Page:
First and foremost, I need to make something clear with this post: these are general guidelines. Above everything else, listen to your doctor. Never start a health regime during pregnancy without consulting your doctor. Be open and honest with your doctor while you are exercising while pregnant. Tell him or her about every little ache and pain, even if you don’t think it’s important. Communication is crucial; your doctor can’t help unless you talk.
During my first pregnancy, I had many people question why I was still running. “You’re pregnant,” they would say. “That running can’t be good for the baby.” I was stunned and a little offended; did people really think I would purposefully do something to harm my baby? Did they think I had not studied this intensively to make sure it was okay?
While pregnant that first time, I immediately asked my doctor whether I could continue running. He was in favor of it. I was in my late 20s, in good health, and was not a high-risk pregnancy. He did advise me to take it easy, though; this obviously was not the time to set a new PR.
I listened very intently, and I started slowing down within those 40 weeks. Before I was pregnant, I was running about a 10-minute mile. The day before I gave birth, my rate was about 12:30-13 minutes per mile. For a runner, that’s a significant difference, but I was just overly thankful that I was able to run throughout my pregnancy. I went into labor naturally at 37.5 weeks and had a fairly easy delivery. I attribute much of that due to my ability to run throughout my pregnancy.
I listened to my body; every time I had trouble getting air, I would slow down. If I was ill, even with a cold, I didn’t run. I played it safer than I would normally, but that’s what you do when you’ve got another little life growing inside of you.
However, there are times when you should not exercise during pregnancy, and there are exercises you shouldn’t do when you’re pregnant, such as anything with extreme sports or contact sports. I’ve never been a cyclist, but I’ve also heard that outdoor cycling during pregnancy is a bit risky, too.
If you’ve been put on bed rest, don’t exercise. If you have vaginal bleeding, dizzy spells, or any other symptom like these, don’t exercise.
And, most importantly, don’t feel pressure to exercise every day. I’ve gotten already to the point where if I don’t exercise first thing in the morning, it’s not going to happen in the afternoon or evening. By lunchtime, I feel like I’ve got a giant basketball attached to my waist that is getting heavier by the hour. The idea of running in that state sounds like torture. And you know what? Those are the days I don’t run.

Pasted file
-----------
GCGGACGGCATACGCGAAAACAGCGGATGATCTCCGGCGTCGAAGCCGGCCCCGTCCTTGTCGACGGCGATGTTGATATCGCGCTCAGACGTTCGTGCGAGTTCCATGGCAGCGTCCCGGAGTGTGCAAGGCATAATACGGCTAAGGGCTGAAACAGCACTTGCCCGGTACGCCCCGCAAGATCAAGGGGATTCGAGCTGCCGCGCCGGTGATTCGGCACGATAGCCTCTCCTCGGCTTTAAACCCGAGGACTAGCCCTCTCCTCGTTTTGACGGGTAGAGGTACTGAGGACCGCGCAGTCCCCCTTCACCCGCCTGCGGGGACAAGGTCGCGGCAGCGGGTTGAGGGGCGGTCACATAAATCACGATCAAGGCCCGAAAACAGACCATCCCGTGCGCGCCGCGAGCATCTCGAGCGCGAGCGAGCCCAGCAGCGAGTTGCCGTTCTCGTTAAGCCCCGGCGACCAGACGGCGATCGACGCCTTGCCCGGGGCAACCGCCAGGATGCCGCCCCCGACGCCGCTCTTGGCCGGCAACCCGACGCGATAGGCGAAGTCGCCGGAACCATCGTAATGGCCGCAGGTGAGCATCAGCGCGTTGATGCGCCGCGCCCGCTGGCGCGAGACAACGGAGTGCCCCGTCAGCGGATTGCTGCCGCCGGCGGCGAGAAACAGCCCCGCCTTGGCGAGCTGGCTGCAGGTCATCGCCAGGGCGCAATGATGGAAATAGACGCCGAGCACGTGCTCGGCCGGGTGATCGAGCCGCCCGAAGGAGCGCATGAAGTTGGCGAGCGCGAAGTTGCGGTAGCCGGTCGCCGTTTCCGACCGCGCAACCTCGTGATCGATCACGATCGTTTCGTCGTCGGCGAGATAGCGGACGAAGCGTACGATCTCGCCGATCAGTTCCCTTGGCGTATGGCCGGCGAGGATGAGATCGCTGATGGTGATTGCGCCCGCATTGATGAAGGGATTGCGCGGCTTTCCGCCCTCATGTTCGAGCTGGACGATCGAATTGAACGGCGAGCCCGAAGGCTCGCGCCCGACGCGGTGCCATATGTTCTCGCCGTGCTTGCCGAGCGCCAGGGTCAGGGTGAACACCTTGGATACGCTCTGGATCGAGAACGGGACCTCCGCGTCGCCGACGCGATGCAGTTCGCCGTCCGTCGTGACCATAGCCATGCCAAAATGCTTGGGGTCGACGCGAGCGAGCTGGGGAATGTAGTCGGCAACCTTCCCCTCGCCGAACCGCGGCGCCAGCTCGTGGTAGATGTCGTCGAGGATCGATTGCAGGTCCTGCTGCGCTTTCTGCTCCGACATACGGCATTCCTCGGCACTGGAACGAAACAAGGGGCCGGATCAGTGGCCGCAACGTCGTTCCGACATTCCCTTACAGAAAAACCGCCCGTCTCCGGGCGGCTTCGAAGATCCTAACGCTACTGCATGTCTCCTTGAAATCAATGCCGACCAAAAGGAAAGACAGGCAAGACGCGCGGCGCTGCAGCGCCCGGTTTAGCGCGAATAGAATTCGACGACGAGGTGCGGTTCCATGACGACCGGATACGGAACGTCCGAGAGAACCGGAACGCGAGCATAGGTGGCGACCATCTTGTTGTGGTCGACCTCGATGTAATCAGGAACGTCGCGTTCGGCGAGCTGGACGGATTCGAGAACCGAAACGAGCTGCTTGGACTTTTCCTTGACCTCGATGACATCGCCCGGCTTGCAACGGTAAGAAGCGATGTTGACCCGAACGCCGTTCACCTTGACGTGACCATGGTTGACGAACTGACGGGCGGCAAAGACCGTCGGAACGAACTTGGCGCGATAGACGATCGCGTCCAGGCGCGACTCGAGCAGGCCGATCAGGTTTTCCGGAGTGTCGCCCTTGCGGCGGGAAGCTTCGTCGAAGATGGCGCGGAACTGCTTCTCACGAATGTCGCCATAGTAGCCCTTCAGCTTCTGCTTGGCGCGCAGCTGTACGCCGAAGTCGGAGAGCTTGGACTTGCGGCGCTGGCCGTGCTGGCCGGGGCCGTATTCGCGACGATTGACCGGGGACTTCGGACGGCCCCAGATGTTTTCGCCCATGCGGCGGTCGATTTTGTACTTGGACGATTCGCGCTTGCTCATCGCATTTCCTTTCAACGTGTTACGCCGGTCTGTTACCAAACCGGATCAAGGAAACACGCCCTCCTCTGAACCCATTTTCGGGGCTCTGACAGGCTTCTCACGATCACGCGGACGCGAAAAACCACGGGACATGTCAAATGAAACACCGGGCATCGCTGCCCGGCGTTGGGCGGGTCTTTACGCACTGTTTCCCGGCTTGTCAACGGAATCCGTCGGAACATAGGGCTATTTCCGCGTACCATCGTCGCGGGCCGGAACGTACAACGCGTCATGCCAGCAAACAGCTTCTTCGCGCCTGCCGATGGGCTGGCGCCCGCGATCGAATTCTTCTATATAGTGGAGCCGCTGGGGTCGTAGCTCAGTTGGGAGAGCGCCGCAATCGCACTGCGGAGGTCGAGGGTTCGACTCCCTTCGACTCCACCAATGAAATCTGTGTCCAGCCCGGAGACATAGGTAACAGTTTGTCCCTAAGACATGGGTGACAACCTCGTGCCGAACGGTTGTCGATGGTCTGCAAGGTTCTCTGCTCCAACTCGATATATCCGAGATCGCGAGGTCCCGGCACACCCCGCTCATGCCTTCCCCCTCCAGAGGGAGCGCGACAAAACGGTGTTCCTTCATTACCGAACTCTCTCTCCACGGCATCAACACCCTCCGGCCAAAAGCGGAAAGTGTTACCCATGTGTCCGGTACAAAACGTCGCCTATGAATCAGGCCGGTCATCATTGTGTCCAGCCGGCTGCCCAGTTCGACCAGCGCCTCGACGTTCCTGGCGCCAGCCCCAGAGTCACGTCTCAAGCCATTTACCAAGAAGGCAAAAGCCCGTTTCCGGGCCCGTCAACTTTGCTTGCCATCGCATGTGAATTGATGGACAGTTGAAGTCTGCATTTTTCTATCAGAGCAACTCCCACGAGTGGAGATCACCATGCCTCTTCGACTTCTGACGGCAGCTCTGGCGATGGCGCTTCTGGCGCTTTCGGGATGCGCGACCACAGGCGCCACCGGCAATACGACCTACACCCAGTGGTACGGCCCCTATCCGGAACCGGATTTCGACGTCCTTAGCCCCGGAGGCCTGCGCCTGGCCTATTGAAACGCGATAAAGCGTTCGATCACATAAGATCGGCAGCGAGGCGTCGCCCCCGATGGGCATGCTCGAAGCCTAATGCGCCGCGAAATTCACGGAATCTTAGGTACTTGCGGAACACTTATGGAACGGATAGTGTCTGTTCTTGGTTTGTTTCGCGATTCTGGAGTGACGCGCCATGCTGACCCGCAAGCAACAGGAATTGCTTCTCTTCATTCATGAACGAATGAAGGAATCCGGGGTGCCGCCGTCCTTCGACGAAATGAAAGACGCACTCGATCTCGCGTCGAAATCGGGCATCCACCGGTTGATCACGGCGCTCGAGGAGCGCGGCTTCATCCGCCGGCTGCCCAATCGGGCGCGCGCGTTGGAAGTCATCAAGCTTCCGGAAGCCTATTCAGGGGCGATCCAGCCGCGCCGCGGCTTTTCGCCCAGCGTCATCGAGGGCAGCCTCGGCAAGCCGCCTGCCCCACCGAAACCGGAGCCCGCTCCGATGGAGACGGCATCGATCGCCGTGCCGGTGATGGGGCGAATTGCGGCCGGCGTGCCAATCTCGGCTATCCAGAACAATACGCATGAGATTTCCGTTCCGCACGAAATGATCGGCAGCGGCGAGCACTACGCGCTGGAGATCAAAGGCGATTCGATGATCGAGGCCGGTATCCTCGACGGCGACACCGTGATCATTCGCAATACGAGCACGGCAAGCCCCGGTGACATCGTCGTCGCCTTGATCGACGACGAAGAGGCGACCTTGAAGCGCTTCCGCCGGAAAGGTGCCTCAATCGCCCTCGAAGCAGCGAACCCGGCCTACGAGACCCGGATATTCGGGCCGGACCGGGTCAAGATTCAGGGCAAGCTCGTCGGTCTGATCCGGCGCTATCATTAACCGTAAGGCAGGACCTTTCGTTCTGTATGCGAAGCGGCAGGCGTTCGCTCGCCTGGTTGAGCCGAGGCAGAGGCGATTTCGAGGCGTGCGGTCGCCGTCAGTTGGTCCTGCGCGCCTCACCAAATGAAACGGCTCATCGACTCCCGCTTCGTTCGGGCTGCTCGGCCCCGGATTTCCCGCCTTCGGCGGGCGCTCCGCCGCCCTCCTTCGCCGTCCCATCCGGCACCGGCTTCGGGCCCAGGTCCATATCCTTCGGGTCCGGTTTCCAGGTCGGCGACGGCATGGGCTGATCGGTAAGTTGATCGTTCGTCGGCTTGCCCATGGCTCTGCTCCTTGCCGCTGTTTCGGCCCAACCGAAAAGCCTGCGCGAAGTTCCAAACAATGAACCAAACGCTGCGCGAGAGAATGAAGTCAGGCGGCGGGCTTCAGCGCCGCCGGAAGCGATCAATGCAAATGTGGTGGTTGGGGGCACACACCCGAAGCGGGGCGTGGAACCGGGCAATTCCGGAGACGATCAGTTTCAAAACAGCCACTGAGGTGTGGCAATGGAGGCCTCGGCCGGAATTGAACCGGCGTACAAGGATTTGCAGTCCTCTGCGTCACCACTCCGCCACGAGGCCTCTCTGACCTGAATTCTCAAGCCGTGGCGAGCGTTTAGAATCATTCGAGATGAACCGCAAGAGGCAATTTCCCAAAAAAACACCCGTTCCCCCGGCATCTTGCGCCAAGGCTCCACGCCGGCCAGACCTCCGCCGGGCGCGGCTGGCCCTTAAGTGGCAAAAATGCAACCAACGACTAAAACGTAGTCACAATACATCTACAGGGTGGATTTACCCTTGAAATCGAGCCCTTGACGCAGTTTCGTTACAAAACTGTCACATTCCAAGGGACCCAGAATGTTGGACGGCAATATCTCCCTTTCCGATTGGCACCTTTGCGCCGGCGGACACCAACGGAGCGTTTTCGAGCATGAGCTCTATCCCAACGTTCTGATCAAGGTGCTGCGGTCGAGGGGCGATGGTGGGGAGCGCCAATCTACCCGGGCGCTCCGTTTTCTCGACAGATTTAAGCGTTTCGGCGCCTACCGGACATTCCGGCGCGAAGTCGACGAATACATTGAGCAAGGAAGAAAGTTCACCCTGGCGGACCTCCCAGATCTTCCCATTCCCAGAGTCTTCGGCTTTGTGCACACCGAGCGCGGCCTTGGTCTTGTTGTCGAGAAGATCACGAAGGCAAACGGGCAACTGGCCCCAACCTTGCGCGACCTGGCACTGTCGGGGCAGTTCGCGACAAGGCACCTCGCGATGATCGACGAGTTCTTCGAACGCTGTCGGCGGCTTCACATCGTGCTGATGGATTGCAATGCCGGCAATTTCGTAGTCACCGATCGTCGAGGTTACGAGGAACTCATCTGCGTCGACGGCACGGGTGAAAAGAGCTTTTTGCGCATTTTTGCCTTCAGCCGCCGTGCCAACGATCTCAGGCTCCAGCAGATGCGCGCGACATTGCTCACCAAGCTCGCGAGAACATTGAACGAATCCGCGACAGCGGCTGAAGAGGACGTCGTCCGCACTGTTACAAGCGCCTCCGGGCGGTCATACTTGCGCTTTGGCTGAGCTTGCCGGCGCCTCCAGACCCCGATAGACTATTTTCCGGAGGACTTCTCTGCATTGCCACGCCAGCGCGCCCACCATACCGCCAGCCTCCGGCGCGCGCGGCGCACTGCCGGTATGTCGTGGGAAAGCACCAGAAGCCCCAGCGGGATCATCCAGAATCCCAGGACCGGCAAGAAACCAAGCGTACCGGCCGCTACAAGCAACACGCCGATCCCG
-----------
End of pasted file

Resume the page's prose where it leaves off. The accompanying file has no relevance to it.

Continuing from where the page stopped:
Also, I’ve found out that I exercise better in the mornings if I have some fruit or a glass of chocolate almond milk before I start running. I noticed it during my first pregnancy and noticed it again this time around.
Despite what you do, people like to question your habits. “Oh, she’s still running during her pregnancy? That’s not good for the baby” can change very quickly to “She better start doing some kind of exercise while pregnant. That’s not good for the baby otherwise.” Here’s what you do in those cases: ignore them.
Focus on what your doctor says and what your body says. Don’t exercise when you’re not feeling good. Don’t exercise when the doctor says to rest. If you’ve been a runner but running starts to become too much, walk. Walking is a great, safe form of exercise.
I am a huge advocate of exercising while pregnant – it’s why I’m a week away from being in my third trimester and still keeping it up. However, I am very conscious that I am no longer running to get stronger, faster, and better. It’s not just about me anymore, and it won’t be for a while. Every time my time gets slower, I’m just thankful to still be running. And if it comes to a point where I need to stop for some time, then I will stop. I’m running for my health and for my baby’s health. There are two of us doing this together, and I’ve got to take care of her, too.